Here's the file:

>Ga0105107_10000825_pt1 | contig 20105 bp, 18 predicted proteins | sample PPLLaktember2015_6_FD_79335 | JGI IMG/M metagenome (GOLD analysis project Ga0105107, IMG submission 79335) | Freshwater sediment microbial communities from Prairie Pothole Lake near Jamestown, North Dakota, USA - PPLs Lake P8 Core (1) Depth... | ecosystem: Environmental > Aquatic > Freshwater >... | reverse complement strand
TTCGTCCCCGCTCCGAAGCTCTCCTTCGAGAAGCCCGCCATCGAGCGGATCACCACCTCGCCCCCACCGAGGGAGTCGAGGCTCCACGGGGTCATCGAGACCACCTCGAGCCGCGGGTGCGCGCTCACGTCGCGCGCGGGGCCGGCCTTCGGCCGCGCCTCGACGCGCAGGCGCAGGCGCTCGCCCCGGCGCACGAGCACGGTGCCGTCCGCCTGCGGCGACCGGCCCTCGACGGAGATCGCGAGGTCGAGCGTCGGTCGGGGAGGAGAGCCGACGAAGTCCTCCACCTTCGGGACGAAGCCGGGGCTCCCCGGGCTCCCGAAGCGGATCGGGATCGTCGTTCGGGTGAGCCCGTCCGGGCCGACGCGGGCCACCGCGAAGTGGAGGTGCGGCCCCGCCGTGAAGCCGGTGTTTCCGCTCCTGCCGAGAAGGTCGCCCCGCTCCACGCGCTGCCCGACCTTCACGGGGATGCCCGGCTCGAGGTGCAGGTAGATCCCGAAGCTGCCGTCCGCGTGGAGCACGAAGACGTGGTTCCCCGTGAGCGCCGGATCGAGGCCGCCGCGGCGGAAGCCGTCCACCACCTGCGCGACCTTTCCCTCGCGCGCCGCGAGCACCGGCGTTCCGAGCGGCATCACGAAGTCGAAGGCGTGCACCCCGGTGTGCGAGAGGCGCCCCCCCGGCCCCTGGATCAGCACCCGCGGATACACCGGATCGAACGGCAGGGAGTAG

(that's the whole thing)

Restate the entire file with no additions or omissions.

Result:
>Ga0105107_10000825_pt1 | contig 20105 bp, 18 predicted proteins | sample PPLLaktember2015_6_FD_79335 | JGI IMG/M metagenome (GOLD analysis project Ga0105107, IMG submission 79335) | Freshwater sediment microbial communities from Prairie Pothole Lake near Jamestown, North Dakota, USA - PPLs Lake P8 Core (1) Depth... | ecosystem: Environmental > Aquatic > Freshwater >... | reverse complement strand
TTCGTCCCCGCTCCGAAGCTCTCCTTCGAGAAGCCCGCCATCGAGCGGATCACCACCTCGCCCCCACCGAGGGAGTCGAGGCTCCACGGGGTCATCGAGACCACCTCGAGCCGCGGGTGCGCGCTCACGTCGCGCGCGGGGCCGGCCTTCGGCCGCGCCTCGACGCGCAGGCGCAGGCGCTCGCCCCGGCGCACGAGCACGGTGCCGTCCGCCTGCGGCGACCGGCCCTCGACGGAGATCGCGAGGTCGAGCGTCGGTCGGGGAGGAGAGCCGACGAAGTCCTCCACCTTCGGGACGAAGCCGGGGCTCCCCGGGCTCCCGAAGCGGATCGGGATCGTCGTTCGGGTGAGCCCGTCCGGGCCGACGCGGGCCACCGCGAAGTGGAGGTGCGGCCCCGCCGTGAAGCCGGTGTTTCCGCTCCTGCCGAGAAGGTCGCCCCGCTCCACGCGCTGCCCGACCTTCACGGGGATGCCCGGCTCGAGGTGCAGGTAGATCCCGAAGCTGCCGTCCGCGTGGAGCACGAAGACGTGGTTCCCCGTGAGCGCCGGATCGAGGCCGCCGCGGCGGAAGCCGTCCACCACCTGCGCGACCTTTCCCTCGCGCGCCGCGAGCACCGGCGTTCCGAGCGGCATCACGAAGTCGAAGGCGTGCACCCCGGTGTGCGAGAGGCGCCCCCCCGGCCCCTGGATCAGCACCCGCGGATACACCGGATCGAACGGCAGGGAGTAG